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REVIEW: Tom’s Midnight Garden by Philippa Pearce adapted by David Wood

15 Dec – 23 Dec 2017

Harper Jackson was Tom, the boy billeted with Aunt and Uncle while his brother recovers from measles.  Harper’s central performance showed us the frustration and loneliness of enforced quarantine but also the boyish good humour and sense of fun that made friendship with a girl from another time believable.    Emily Cooper as the young Hatty, was equally engaging, capturing the childhood mannerisms of a girl on the edge of her group of play fellows, seeking companionship, and finding it through her adventures with Tom.  Katie Marks as Peter, Tom’s measled brother, kept us up to date with story developments through correspondence with Tom; her portrayal capturing the mood of a younger sibling desperately wanting to be part of her brother’s midnight adventures.

The story is innocent, gentle and beguiling, and directors Niall Whitehead and Barbara Ward found all these elements in their production.  Reaching the midnight garden when the grandfather clock struck thirteen seemed entirely plausible.  Their staging created a spacious central acting area for adventures to be played out while raised surrounds served as the lonely corridors of Tom’s quarantine home as well as platforms for midnight garden escapades.  Particularly impressive was the stylised tree that linked the acting areas and was strong enough to be climbed by Tom and Hatty.  Lighting was also used to create the atmosphere of the magical garden.  Into this arena came other characters; Abel (Richard Keeble) the honest gardener looking out for Hatty, and Susan (Becca Barrie) house servant, and sweetheart for Abel.  Munroe Scott, Charly Guyatt and Katie Marks were Hatty’s Victorian “friends”, and Yvonne Rees, her Aunt Grace, all of whom who were not without a cruel streak to make us feel all the more for Hatty’s situation.  Back in the more modern world, Adrian Bowd and Helen Evans were Tom’s well-meaning if somewhat tiresome relatives who helped spark our sympathy for Tom’s predicament as a boy simply seeking fun and excitement, and someone to share it with.  The production moved to a close with Jessie Whitehead (excellent ice skating!) as the adult Hatty finding companionship with Barty (Lewis Jones), and then a fine performance from Dianne Cheesewright, as Mrs Bartholmew, to tie up the loose ends.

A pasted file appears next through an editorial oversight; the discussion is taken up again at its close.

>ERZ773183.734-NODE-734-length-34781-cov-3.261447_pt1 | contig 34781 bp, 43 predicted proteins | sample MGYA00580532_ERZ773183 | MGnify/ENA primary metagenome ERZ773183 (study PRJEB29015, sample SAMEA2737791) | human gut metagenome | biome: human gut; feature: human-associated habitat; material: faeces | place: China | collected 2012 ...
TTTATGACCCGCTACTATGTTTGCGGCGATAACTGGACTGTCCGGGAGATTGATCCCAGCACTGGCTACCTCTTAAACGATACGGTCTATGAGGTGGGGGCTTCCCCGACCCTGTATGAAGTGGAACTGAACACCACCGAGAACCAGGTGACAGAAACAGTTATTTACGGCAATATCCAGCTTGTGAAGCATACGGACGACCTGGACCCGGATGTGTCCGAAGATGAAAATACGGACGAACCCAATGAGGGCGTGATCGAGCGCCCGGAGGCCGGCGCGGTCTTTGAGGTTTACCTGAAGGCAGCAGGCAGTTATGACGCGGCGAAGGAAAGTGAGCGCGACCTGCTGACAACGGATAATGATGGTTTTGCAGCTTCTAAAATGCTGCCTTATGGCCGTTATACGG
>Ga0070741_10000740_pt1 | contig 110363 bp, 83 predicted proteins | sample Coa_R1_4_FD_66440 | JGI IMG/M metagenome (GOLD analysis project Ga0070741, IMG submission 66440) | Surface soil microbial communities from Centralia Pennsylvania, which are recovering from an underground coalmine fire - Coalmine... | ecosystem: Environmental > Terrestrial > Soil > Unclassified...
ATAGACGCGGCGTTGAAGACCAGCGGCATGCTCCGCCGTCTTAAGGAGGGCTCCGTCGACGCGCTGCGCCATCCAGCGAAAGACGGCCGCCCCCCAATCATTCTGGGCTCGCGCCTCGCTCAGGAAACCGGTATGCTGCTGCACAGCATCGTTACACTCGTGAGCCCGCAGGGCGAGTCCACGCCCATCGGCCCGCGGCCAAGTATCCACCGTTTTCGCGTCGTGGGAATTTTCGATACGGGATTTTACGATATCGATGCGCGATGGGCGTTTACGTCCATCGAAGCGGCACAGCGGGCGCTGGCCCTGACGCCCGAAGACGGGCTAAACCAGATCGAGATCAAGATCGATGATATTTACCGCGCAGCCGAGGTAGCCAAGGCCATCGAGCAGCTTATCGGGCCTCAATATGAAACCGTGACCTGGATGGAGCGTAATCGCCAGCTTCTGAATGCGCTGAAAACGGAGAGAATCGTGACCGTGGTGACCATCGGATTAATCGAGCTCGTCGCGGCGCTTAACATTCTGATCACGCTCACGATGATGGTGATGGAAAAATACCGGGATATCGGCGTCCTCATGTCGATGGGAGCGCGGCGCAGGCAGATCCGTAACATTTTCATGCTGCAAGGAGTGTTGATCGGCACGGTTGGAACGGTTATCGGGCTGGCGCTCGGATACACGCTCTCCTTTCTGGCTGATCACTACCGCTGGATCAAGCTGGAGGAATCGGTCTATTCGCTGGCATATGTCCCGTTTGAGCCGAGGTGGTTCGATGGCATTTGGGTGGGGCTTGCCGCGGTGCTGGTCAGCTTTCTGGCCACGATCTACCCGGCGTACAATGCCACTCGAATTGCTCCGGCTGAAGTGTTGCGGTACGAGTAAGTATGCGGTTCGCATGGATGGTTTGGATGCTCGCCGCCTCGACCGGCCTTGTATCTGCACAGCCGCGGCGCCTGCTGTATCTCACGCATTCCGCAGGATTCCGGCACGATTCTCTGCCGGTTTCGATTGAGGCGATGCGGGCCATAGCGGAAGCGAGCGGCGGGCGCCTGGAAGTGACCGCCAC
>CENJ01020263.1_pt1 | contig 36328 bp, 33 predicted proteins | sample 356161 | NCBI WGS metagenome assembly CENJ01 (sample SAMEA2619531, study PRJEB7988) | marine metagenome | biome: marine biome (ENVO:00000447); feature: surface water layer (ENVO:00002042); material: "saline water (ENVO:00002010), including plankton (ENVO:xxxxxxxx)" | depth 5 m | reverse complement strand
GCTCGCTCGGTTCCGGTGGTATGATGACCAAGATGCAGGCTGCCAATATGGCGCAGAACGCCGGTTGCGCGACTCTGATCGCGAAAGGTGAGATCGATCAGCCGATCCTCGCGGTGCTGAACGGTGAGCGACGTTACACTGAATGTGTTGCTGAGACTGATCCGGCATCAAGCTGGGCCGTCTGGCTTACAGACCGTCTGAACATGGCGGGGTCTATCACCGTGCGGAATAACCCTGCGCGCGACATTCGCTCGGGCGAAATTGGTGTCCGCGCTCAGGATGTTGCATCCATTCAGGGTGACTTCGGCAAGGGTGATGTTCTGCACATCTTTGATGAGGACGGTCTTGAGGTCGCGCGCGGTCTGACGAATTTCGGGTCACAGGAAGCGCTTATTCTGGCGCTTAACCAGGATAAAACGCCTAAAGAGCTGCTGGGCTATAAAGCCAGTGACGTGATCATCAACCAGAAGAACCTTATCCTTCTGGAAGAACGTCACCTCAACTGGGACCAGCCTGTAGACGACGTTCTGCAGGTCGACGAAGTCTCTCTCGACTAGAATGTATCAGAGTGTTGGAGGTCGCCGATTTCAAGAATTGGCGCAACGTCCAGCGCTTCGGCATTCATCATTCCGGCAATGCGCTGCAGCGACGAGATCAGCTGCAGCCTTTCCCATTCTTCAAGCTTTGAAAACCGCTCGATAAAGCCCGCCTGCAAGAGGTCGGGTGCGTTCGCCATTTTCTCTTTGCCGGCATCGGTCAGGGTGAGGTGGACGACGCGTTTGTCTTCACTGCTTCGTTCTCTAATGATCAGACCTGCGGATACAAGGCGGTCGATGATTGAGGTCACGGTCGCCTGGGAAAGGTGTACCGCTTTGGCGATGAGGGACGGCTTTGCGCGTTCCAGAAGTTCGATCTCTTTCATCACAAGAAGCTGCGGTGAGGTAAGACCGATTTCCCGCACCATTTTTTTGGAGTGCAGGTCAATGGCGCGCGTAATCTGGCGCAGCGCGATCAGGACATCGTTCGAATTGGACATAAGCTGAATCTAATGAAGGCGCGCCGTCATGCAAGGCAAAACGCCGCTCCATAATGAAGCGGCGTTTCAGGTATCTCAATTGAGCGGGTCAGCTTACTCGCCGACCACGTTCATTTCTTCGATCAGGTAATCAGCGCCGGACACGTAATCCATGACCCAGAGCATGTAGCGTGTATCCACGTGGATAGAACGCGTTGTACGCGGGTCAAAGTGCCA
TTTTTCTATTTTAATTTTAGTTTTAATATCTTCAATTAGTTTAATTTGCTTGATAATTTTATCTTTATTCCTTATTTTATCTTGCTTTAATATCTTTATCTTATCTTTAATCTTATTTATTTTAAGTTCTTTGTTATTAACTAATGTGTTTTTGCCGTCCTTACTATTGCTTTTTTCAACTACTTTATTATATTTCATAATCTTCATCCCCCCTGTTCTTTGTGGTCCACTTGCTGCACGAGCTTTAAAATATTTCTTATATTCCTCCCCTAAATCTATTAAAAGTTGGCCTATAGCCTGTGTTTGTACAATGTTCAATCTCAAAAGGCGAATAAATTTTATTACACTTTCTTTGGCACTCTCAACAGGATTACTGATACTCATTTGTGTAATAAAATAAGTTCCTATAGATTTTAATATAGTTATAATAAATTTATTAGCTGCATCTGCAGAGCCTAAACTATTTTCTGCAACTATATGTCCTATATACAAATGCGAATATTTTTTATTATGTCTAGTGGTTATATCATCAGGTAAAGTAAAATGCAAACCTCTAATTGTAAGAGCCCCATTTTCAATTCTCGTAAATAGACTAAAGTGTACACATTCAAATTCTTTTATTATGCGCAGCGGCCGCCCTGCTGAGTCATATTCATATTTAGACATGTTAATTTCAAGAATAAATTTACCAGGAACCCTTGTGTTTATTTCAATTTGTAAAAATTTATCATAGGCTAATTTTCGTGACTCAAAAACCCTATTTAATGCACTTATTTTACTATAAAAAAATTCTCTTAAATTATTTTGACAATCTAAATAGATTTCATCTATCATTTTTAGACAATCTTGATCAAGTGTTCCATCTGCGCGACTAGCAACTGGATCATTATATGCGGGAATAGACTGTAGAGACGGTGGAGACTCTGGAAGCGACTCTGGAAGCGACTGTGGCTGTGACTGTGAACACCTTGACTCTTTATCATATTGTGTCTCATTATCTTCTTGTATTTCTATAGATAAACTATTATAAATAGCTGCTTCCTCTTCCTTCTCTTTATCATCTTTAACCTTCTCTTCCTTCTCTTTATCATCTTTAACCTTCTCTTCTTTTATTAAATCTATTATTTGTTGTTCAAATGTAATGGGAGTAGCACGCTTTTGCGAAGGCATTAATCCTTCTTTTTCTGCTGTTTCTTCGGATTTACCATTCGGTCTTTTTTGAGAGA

Tom’s Midnight Garden is a heart-warming tale.  Sentimental, yes, but unashamed at showing us the better side of human nature, and at Christmas, just right.

Philip Blurton

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